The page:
Commentary

What's not to love about St. Andrews?

Originally Published: July 14, 2010
By Gene Wojciechowski | ESPN.com

ST. ANDREWS, Scotland -- If there were only one major and it could be played in only one place, then I'd choose the Open Championship and I'd choose this place.

I love the Old Course because, well, it's old.

Six hundred years old. It makes the oldest 18-hole course in the States -- Chicago Golf Club (1892) -- look like a newborn. It makes Pebble Beach (1919) and Augusta National (1933) look like embryos. This place has argyle socks older than the U.S. Constitution.

I love the Old Course and St. Andrews because it's the home of golf.

Mary Queen of Scots got a tee time here in 1567. Colin Montgomerie (Whiner of Scots) has a 2:20 p.m. tee time here Thursday.

I love the Old Course because of the weather.

Right now, it's wonderfully miserable. Imagine standing in front of a wind machine as someone sprays you with a fire hose. And did I mention you can see your breath? That's St. Andrews -- for the moment. As Andrew Aitken, a marshal on the 17th hole, told me in his mashed-potatoes-thick Scottish accent: "You can have four seasons in one day here, even one hour."

I love the Old Course because the players love it.

Tiger Woods once said it was his favorite course in the world. If Jack Nicklaus hadn't married Barbara, he would have married the Old Course. And Phil Mickelson goes absolutely gooey when talking about it: "I think that if it were up to me, I would play this championship here every year. As much as I love all of the other golf courses, there's something so special about St. Andrews. … [Y]ou can't help but feel this sense of spirituality come over you as you play this course."

I love the Old Course because it's the only place I know where you have to thread a tee shot over a hotel.

[+] EnlargeRose
Warren Little/Getty ImagesJustin Rose braved the elements Wednesday to practice for the British Open. It's said that in a single day at St. Andrews, a person can experience all four seasons.

Well, not the Old Course Hotel itself, but the old railway sheds attached directly to the hotel. It all takes place on one of the hardest and most famous holes in the world -- The Road Hole, a 495-yard gargantuan that plays to a par 4, but, says Mickelson, could qualify as a par 5. Anyway, if someone pushes a drive a teeny-weeny too far right, the ball is going to land in a third- or fourth-floor hotel room.

I love the Old Course because of the greens.

Some of them are the size of John Daly's old sweaters. They're so large you have to take full shoulder turns when you putt. So it's not only the home of golf, but it's the home of the 150-foot lag putt. That's part of the reason Woods won the last two Opens here: nobody lag-putted better than him. Plus, some of the greens have more undulations than the roller coasters at Great America.

I love the Old Course because of the names.

The Spectacles bunkers on No. 5. The Coffins bunkers on No. 13. Hell bunker on No. 14. The Principal's Nose cluster of bunkers on No. 16. The Valley of Sin swale in front of the No. 18 green. The matching pair of fairway mounds called "Miss Grainger's Bosoms" on No. 15. One hole named after an American ("Bobby Jones" on No. 10) and one hole named after a Scot ("Tom Morris" on No. 18).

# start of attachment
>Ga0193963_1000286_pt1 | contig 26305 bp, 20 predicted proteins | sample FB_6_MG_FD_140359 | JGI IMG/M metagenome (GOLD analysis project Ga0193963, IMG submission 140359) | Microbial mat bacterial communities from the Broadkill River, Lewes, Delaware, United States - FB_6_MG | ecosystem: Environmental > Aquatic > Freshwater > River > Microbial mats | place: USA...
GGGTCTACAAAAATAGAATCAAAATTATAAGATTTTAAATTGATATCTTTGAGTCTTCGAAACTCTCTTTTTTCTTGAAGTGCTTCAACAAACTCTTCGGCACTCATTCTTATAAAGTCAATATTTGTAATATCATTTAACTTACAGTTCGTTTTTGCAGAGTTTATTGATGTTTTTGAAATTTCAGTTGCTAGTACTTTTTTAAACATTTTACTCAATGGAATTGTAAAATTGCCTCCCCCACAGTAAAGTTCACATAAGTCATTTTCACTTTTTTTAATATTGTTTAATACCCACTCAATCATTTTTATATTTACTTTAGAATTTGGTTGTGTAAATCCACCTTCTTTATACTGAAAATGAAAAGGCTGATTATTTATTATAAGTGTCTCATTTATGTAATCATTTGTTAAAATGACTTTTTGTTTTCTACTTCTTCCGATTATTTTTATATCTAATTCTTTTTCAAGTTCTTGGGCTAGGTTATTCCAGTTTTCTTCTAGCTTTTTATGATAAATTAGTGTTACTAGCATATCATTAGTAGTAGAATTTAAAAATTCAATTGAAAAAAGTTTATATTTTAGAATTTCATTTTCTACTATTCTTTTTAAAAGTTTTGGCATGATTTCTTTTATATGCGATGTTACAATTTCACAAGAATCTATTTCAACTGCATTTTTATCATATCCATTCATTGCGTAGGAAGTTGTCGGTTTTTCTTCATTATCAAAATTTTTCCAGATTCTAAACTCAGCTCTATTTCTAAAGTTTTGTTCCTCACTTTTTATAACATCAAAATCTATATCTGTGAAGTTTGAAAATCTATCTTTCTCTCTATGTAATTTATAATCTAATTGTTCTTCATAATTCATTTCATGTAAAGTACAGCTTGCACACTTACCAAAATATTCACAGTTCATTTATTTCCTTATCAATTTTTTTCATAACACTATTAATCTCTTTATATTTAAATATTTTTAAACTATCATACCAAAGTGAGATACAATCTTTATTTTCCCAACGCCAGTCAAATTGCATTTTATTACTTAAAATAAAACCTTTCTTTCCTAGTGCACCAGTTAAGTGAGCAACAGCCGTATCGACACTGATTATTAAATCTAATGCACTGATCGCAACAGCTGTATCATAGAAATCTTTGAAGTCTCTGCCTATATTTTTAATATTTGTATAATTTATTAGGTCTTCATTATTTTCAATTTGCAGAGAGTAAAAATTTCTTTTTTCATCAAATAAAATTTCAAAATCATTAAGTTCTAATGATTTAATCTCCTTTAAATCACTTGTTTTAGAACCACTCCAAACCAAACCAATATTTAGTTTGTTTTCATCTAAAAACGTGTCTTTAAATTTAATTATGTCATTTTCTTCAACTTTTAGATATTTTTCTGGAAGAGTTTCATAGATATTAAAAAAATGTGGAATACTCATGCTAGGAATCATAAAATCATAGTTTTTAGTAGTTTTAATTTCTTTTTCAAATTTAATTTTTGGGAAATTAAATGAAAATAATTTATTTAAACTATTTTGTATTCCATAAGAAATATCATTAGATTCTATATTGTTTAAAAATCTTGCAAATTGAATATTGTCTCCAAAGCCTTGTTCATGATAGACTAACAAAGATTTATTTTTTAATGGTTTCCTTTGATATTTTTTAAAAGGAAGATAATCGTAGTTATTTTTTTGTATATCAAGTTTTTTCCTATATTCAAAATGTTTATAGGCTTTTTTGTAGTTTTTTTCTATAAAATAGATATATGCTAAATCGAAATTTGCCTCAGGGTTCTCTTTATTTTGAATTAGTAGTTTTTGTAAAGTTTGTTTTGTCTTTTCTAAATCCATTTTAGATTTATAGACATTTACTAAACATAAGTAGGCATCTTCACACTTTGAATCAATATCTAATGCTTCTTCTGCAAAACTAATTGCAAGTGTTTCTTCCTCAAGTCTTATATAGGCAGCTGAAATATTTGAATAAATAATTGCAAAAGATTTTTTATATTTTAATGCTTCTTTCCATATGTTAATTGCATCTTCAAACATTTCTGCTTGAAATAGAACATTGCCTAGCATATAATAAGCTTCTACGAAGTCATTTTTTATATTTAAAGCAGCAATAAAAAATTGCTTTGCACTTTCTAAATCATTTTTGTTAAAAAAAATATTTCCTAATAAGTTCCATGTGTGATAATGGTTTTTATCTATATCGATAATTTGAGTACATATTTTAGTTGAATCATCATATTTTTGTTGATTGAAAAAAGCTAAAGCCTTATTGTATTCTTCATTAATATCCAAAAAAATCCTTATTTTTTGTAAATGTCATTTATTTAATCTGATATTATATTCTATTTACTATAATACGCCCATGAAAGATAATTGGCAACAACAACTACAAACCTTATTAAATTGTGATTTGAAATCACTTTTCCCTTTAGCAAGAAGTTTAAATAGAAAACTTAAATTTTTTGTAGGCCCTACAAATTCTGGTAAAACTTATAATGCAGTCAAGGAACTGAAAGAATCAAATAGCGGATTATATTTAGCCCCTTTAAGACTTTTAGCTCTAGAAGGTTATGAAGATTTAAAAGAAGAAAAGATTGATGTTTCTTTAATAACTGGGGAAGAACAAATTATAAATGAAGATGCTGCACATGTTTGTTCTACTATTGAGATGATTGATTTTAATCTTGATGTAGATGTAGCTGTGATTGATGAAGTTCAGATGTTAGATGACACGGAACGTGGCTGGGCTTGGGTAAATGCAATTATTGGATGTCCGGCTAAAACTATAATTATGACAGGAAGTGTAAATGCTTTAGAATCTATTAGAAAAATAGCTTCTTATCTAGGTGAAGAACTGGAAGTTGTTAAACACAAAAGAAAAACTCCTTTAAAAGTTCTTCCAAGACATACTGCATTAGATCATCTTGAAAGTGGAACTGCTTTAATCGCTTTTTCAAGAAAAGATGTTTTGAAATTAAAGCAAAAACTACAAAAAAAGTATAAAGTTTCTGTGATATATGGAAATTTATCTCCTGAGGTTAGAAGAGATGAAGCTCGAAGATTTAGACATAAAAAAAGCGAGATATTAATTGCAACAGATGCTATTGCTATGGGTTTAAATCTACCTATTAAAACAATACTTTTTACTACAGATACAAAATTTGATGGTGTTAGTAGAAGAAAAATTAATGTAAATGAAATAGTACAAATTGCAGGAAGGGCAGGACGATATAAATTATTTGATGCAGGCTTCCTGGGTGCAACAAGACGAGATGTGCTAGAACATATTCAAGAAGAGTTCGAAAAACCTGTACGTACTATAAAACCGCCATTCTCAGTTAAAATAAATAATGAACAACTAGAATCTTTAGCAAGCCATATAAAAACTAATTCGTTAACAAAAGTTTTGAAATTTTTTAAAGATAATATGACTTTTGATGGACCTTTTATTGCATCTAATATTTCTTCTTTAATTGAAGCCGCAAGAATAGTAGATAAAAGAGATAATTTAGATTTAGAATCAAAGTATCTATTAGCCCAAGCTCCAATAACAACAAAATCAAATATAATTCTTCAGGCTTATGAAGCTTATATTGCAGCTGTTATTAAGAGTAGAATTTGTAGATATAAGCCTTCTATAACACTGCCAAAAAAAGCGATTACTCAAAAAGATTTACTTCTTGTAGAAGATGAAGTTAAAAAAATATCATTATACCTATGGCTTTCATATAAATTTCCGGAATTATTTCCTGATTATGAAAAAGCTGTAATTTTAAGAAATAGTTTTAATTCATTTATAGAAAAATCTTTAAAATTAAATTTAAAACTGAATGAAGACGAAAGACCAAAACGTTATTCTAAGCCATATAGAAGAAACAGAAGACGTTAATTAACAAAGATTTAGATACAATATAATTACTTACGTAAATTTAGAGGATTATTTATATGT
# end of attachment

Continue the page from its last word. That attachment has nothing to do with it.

I love the Old Course because it never plays the same.

Tom Watson, who has won five Opens and first played here in 1978, still hasn't completely figured it out. "St. Andrews is a hard course to understand," he said. "You have to relearn it, relearn it all the time."

I love the Old Course because it belongs to the town.

You should see the place at the end of the day (or late at night). The locals and visitors get free run of the fairways on Nos. 1 and 18. Dogs are walked on those fairways. The only rule: You've got to pick up behind your pet, if you know what I mean. Anyway, if you tried taking a leisurely walk with your pooch at, say, Augusta National, you'd never make it past the armed guard at the gates. And if you did, you and Fido would probably end up in jail.

I love the Old Course because of all the blind shots.

You need a caddie and a seeing-eye dog.

I love the Old Course because of who wins here.

Take a look at the list of champions since 1970: Jack Nicklaus (twice -- once in a playoff), Seve Ballesteros, Sir Nick Faldo, John Daly (in a playoff) and Tiger Woods (twice). That any good?

I love the Old Course because it was designed by nature.

There is no official course architect. It is the product of the weather and centuries of time.

I love the Old Course because of the Scots.

Nicest people on the planet.

I love the Old Course because anybody can play it.

The local residents pay about £180 a year (about $290) and then can play the Old Course (and the other six St. Andrews Trust courses) for goose eggs. That $290 is a little more than half of what it costs to play one round at Pebble Beach.

I love the Old Course because of the Royal & Ancient clubhouse.

You half expect the R&A members to land Spitfires on the first and 18th fairways, adjust their ascots and then go inside the stone building for afternoon tea.

I love the Old Course because you can hit every shot imaginable.

Bump and runs. Putts from the fairways. Knock-down wedges. 2-irons that roll forever. Drivers to the wrong fairways. High shots. Low shots. Skimmers. Stingers. It all depends on the wind. Everything here depends on the wind.

I love the Old Course because I think my pre-tournament pick is actually going to win this week.

Woods, by 2 strokes. At least, that's what I said to the woman at the Ladbrokes betting counter.

Gene Wojciechowski is the senior national columnist for ESPN.com. You can contact him at gene.wojciechowski@espn.com. Hear Gene's podcasts and ESPN Radio appearances by clicking here.

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